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rapid/in vivo salvinorin analysis? Options
 
no_thing
#1 Posted : 11/14/2018 12:28:49 AM
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Greetings, big brains!

When planning a plant breeding program, one would like a rapid method of phenotyping. Does anyone know or have suspicions about a quick method to quantitatively compare salvinorin a content between (many) Salvia sp. leaves?

In vivo methods would be preferable due to speed.

I see from pubchem that the substance has an optical absorption peak around 5800nm; unfortunately mid-IR spectroscopy is not easy to do for cheap. I am not sure what other options are likely.

I am unfortunately not a chemist - please forgive any ignorance on my part.

Many thanks for any thoughts!
 

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endlessness
#2 Posted : 11/14/2018 10:43:44 AM

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TLC can work for semi quantification in a pretty simple way. Most basic way is simply getting a sample from different leaves of same weight, dissolve in same amount of methanol and run each side by side with TLC, the bigger spots will mean more of that substance, so that's the genetics you select, regardless of the exact number.

You can go a bit more complex to get some aproximate numbers, by doing a calibration by using some reasonably pure extracted salvinorin and doing serial dilution by dissolving it in different known amounts, and getting a number by simply comparing the size of your calibrated spots with your sample's spot sizes and deciding which one is more similar, like this I did to get an approximate idea of mimosa hostilis dmt content, or you can go a bit more complex and use a software to measure it for you like ann1ca beautiful did with mescaline in cactus.
 
no_thing
#3 Posted : 11/14/2018 4:26:01 PM
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I appreciate your helpful comments, and that may indeed be the best way to go. "Localization of Salvinorin A..." (Siebert 2004) gives a method for TLC analysis using vanillin to develop the plates.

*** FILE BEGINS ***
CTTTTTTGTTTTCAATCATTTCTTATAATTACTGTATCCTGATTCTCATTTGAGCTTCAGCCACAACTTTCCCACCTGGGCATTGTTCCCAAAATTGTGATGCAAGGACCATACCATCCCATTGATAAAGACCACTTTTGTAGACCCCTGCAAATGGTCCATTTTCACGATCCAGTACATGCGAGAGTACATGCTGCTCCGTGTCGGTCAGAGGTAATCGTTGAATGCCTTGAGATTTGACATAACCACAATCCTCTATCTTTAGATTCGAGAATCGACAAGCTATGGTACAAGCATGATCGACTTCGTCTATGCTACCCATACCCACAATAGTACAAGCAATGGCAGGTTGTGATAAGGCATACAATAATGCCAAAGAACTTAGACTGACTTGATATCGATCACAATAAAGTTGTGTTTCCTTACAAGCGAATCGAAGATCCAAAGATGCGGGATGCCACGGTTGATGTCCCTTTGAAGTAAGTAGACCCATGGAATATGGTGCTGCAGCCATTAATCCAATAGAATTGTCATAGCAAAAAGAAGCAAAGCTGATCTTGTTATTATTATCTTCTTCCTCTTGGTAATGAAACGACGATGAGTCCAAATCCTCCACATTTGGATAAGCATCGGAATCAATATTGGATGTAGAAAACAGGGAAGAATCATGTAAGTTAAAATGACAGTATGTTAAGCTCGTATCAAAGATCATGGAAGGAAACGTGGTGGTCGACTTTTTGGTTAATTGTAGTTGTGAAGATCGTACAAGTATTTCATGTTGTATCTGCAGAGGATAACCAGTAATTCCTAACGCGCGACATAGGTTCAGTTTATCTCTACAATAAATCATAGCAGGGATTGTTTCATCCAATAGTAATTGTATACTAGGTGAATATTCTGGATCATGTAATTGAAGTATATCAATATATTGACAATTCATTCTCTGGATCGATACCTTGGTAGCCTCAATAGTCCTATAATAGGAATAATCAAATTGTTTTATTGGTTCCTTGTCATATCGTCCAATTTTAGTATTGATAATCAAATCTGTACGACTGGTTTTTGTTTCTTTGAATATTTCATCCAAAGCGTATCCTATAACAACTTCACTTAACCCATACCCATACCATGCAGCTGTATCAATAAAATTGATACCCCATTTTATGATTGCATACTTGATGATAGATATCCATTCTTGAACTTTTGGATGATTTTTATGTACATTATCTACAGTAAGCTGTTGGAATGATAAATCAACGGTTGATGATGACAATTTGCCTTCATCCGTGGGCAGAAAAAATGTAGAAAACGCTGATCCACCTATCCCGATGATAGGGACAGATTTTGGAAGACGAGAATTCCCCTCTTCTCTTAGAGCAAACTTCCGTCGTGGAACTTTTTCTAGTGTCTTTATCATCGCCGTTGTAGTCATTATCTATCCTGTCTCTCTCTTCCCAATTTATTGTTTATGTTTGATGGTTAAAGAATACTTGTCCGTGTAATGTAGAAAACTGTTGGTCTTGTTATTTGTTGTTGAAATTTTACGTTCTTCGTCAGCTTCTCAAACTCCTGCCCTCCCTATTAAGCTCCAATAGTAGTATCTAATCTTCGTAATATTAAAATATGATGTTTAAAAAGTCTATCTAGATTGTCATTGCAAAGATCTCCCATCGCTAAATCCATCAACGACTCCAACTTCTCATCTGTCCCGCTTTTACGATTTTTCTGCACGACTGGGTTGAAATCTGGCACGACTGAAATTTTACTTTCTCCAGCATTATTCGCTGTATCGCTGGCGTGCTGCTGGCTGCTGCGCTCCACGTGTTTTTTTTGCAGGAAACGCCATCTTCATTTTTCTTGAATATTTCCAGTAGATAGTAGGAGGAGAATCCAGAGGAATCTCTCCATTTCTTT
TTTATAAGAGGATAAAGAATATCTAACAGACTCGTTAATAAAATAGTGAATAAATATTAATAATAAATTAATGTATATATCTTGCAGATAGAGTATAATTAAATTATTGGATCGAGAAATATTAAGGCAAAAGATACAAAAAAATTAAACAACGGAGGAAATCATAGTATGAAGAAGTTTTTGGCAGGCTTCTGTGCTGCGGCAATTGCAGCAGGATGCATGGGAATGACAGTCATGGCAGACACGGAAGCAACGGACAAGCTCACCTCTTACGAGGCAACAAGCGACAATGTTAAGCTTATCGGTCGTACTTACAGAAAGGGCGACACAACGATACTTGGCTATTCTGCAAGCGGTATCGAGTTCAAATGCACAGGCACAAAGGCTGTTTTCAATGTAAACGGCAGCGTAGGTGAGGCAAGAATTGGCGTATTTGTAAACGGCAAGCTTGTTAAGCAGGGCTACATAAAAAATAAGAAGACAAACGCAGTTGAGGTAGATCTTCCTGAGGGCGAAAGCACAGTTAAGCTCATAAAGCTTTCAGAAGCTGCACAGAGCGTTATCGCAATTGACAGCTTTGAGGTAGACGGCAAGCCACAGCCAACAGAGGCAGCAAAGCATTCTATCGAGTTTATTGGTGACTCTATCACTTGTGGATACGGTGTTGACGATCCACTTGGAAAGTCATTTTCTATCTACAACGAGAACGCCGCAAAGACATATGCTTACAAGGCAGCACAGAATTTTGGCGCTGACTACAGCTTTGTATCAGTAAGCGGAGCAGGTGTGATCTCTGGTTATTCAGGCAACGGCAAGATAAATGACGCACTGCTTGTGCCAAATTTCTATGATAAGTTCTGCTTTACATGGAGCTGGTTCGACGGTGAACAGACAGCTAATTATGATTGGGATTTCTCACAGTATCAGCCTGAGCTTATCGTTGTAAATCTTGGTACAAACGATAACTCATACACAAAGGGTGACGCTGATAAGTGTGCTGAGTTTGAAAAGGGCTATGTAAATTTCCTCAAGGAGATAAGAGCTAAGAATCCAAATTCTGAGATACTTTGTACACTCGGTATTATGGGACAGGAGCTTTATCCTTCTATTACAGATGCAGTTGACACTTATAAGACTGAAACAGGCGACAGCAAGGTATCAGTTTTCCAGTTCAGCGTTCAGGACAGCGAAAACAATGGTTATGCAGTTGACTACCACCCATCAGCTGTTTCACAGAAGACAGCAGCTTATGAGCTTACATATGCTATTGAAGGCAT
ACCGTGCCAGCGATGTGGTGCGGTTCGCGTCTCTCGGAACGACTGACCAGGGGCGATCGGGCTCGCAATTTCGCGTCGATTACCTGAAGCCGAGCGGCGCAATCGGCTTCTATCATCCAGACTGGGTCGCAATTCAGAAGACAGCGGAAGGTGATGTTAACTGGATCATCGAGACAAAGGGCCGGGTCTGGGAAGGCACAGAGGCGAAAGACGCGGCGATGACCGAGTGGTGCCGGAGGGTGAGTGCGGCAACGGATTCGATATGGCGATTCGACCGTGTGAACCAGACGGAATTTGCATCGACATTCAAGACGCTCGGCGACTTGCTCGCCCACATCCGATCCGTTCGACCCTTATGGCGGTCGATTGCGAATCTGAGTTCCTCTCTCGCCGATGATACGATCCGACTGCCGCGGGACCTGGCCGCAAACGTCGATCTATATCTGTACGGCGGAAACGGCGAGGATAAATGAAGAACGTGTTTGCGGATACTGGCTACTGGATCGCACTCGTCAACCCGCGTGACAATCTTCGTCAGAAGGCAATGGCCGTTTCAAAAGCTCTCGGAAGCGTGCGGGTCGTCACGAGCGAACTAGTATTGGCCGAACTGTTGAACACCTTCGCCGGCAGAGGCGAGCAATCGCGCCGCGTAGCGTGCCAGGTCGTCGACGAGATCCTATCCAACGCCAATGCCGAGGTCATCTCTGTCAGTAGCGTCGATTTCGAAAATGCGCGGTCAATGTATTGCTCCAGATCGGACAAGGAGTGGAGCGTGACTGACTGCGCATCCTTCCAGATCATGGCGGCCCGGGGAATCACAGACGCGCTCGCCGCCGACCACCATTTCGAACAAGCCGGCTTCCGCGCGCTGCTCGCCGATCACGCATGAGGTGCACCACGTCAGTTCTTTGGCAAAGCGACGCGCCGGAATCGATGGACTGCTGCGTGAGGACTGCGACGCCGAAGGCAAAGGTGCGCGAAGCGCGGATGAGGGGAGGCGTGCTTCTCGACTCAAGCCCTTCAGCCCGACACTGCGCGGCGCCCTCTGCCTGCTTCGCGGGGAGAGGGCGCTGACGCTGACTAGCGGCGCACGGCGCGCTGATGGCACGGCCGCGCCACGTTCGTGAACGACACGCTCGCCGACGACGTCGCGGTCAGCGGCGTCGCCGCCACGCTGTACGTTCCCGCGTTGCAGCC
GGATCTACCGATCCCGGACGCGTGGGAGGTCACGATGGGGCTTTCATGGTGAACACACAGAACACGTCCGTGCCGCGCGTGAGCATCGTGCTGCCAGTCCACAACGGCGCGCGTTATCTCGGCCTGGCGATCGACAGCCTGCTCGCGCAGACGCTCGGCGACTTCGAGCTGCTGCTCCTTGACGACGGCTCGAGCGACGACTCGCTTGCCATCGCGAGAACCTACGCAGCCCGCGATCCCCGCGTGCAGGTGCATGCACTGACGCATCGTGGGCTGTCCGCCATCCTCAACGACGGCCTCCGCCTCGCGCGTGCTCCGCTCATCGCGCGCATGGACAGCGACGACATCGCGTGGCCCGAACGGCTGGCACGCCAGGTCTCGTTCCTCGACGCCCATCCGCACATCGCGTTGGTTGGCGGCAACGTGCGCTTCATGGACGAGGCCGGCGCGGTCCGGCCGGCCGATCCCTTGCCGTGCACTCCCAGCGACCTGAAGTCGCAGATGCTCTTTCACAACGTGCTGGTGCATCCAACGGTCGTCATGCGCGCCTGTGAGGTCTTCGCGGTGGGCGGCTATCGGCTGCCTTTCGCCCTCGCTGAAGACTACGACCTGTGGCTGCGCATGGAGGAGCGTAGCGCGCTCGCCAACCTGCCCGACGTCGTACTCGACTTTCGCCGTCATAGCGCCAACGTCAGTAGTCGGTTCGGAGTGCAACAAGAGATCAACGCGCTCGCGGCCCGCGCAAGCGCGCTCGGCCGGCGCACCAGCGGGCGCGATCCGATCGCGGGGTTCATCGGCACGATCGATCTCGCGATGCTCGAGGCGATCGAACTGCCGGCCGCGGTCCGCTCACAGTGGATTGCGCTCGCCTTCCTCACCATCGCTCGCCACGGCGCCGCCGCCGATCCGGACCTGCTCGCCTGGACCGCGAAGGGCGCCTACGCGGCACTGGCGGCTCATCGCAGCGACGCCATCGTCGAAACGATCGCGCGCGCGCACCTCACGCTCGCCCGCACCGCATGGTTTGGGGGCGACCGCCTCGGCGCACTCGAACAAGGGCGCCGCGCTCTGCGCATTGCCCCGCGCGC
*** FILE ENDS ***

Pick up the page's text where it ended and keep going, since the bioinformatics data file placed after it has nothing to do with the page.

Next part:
That same paper suggests that vanillin solution applied directly to un-extracted plant material makes salvinorin visible under microscopy. Accordingly, I am wondering if I could skip TLC, apply the vanillin directly to a quick extraction, and quantify with visible-band spectrophotometry. The plants I will be working with have not been shown to have a high amount of salvinorin b, which would be a confounding factor.

Any thoughts on that idea? The best approach may be to try both with an initial sample for verification.

As mentioned I had hoped to find an in vivo method, but the only promising lead I've found is atr-ftir, which is out of both my budget and diy capabilities.

Thanks again!
 
Loveall
#4 Posted : 11/16/2018 3:46:34 AM

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no_thing wrote:
I appreciate your helpful comments, and that may indeed be the best way to go. "Localization of Salvinorin A..." (Siebert 2004) gives a method for TLC analysis using vanillin to develop the plates.

That same paper suggests that vanillin solution applied directly to un-extracted plant material makes salvinorin visible under microscopy. Accordingly, I am wondering if I could skip TLC, apply the vanillin directly to a quick extraction, and quantify with visible-band spectrophotometry. The plants I will be working with have not been shown to have a high amount of salvinorin b, which would be a confounding factor.